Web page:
Police won't appeal 'unlawful' Hager search
The police will not appeal a High Court decision which ruled their raid on investigative journalist Nicky Hager's home in the wake of the Dirty Politics saga was "fundamentally unlawful".
A judgement released by Justice Denis Clifford in December said police failed to disclose the relevant information to a judge when applying for a warrant, making it and the resulting search "fundamentally unlawful".
In a statement Hager's lawyer, Felix Geiringer, says police are "not electing to appeal" the decision.
However, there are still other issues which need to be worked out, including police getting Hager's private banking information without a warrant as well as costs and damages.
Hager's case against police will continue on these grounds.
"Mr Hager says he is pleased that the Police have accepted the Judge's decision that their actions were unlawful. The Police are not to contesting the finding that the warrant was unlawful," the statement says.
"This means the most important part of this saga is now concluded," Hager says.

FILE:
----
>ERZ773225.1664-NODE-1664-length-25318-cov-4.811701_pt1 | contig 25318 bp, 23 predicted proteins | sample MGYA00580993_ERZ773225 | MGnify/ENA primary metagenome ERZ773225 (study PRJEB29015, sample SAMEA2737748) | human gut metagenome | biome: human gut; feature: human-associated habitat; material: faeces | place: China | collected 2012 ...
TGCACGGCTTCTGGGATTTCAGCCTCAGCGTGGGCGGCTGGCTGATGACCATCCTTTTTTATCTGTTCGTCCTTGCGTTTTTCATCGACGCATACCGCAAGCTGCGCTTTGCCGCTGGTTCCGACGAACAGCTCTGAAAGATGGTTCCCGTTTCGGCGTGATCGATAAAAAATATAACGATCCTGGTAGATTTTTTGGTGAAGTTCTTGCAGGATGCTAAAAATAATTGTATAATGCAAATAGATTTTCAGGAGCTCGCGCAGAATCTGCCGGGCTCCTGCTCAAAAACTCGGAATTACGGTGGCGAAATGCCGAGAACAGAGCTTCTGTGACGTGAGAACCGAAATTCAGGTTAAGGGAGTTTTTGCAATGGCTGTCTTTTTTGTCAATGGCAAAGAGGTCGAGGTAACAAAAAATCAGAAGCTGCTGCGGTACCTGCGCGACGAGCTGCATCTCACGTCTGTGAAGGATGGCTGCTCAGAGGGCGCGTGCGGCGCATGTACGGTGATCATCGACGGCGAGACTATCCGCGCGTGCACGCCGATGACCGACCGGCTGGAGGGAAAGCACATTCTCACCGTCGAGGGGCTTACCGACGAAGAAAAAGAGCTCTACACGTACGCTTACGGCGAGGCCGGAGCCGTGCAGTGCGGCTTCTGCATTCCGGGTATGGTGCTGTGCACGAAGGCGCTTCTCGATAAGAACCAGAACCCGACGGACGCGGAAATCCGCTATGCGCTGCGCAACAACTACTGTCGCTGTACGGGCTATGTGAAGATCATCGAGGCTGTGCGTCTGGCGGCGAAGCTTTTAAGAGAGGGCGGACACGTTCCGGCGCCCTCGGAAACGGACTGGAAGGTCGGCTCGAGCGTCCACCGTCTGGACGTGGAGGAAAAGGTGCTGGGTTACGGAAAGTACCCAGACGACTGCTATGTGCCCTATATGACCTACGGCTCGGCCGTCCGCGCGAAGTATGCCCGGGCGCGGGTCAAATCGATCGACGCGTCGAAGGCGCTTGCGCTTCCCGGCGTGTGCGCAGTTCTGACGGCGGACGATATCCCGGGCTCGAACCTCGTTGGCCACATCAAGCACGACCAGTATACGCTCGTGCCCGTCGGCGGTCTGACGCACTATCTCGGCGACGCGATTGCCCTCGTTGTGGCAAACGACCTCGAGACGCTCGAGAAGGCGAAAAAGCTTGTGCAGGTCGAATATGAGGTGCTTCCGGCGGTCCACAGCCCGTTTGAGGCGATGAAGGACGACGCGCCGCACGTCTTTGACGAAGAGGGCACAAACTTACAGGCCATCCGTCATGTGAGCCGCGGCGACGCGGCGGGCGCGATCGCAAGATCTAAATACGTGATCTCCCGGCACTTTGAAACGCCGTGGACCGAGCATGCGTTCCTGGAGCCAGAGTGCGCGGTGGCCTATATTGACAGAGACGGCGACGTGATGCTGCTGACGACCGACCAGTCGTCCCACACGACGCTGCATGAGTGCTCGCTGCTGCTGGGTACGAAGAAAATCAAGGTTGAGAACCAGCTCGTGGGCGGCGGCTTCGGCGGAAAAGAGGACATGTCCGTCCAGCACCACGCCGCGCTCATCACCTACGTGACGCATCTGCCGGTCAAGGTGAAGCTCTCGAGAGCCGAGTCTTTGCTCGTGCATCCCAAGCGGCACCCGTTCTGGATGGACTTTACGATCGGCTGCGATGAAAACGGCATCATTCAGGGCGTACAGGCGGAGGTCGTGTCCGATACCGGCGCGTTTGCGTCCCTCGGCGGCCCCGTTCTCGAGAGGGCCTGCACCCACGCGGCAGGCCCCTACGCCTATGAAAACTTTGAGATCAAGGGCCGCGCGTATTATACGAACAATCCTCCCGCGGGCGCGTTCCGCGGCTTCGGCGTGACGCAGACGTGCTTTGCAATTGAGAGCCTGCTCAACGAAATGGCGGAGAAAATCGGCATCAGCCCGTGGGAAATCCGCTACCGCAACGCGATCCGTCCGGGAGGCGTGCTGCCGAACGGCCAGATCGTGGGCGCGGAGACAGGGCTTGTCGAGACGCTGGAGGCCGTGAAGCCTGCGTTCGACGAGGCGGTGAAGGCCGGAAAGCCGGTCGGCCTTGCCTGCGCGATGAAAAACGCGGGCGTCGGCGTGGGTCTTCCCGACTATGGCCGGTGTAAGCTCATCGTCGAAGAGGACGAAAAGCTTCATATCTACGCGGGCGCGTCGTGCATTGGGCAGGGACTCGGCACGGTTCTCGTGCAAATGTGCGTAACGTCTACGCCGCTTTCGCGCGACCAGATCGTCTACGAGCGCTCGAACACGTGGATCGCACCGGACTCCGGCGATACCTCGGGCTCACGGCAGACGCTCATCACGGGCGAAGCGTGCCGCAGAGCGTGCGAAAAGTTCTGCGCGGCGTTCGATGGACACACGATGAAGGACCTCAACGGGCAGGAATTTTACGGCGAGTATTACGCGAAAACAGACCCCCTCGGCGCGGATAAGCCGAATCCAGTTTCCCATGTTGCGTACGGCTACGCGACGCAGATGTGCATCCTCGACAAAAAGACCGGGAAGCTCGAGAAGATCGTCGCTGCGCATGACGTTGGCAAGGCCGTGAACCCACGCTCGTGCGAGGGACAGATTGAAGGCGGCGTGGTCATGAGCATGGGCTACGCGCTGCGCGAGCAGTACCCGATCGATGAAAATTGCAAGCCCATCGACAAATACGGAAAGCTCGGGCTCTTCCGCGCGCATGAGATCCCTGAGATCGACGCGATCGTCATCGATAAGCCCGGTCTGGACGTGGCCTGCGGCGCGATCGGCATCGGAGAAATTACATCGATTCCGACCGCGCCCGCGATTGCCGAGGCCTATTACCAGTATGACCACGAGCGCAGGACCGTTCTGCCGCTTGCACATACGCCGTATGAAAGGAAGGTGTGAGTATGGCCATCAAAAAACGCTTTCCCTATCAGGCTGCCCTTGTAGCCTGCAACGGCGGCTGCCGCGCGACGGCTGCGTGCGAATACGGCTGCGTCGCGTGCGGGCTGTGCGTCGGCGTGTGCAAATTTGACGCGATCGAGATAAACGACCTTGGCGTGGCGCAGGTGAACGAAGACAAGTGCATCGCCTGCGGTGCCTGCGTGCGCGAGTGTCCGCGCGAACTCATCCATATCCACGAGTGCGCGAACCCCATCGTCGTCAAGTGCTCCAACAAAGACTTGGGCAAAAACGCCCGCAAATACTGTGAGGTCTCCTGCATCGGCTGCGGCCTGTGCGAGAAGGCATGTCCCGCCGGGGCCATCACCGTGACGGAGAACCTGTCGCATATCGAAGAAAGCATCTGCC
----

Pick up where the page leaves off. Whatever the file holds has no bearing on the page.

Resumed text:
The decision not to appeal means Hager is entitled to get his belongings back, including computers equipment and documents which have been at the High Court for more than a year.
Police say they'll work with Hager to have those possessions given back.
"Having my work materials and machines kept from me for over a year has been a considerable inconvenience," Hager says. "I will be relieved to have them back."
Police spent hours at Hager's home on October 2 2014, in the months following the release of his Dirty Politics book, which provided the backdrop to much of that year's general election.
It was based on hacked emails and information given to Hager by a hacker known as Rawshark, who downloaded blogger Cameron Slater's emails.